How the Prison System's Lack of Mental Health Care Poses a Public Health Risk

 1 year ago       609 Views

Now, about half of all prison inmates suffer from some disorder, and there are more than three times as many seriously mentally ill people in jails and prisons than in hospitals.

Serious mental illness is two to four times higher among prisoners than it is in the general U.S. population, and mentally ill prisoners face substandard conditions compared to other inmates: they are disproportionately subjected to solitary confinement and other punishments as well as more frequent abuse from corrections officers and fellow prisoners.

Despite the clear need, only about a third of state prisoners and a sixth of jail inmates with mental illnesses report receiving treatment while incarcerated.

Often, the prison system prioritizes stabilization over true treatment, meaning staff prescribe medication to quell severe behavioral symptoms instead of routine treatment for the underlying illness itself.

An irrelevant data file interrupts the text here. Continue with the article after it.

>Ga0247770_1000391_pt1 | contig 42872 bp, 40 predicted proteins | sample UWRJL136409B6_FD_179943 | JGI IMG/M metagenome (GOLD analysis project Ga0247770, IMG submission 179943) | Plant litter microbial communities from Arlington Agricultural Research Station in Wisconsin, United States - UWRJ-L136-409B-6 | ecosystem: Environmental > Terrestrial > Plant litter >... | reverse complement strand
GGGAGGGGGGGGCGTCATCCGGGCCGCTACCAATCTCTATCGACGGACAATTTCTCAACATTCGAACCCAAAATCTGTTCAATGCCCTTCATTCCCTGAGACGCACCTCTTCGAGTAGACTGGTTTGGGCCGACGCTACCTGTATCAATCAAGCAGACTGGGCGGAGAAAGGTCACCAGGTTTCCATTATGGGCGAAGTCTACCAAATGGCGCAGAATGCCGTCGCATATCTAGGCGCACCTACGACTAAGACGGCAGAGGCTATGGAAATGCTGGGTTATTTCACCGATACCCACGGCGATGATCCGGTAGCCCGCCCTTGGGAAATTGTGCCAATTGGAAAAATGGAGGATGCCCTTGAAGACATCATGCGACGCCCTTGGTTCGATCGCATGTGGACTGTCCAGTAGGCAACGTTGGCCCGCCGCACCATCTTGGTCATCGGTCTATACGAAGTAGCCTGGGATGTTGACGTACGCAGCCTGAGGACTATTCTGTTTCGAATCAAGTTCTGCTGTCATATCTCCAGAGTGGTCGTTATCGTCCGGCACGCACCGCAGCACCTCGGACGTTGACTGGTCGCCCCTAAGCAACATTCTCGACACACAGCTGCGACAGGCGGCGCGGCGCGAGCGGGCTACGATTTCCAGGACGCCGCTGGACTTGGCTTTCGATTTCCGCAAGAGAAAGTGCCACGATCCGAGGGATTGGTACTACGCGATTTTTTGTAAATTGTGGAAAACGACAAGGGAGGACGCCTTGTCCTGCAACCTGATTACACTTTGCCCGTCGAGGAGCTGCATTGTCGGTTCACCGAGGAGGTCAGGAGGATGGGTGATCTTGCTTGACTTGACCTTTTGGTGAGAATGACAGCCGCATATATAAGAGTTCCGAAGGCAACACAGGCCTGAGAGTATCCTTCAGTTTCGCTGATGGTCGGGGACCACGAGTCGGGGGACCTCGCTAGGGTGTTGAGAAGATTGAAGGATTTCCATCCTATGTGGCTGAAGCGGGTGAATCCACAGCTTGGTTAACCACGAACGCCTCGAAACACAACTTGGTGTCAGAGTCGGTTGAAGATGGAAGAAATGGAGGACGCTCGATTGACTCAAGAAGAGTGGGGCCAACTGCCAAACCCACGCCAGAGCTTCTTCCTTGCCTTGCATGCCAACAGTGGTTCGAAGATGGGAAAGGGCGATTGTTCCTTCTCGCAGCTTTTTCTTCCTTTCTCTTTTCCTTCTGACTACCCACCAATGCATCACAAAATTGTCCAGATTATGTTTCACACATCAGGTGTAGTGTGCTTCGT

In terms of drug dependency disorders, approximately half of prison and jail inmates suffer from substance abuse, but the U.S. punishes them for their illness rather than rehabilitates them.

53 percent of state and 45 percent of federal prison inmates meet criteria for a diagnosis of substance abuse or drug dependence.

The lack of addiction treatment, though, is one major failure of the prison system with many downfalls, including delaying the treatment process, returning patients to the general prison population too soon, a lack of positive reinforcement, and a tendency to view addiction as a character flaw rather than a treatable medical condition.

54 percent of mentally ill prisoners will return to jail as well.

Since most of the mental health neglect is based on cost concerns and stigmatization, we firstly need to recognize mental illness as a public health issue and emphasize that mental health care, like all healthcare, is a basic human right.

General prison reform would also reduce the prison population and the public health issue of chronic mental illness.

Author: Emily Rose Thorne

Source: affinitymagazine.us

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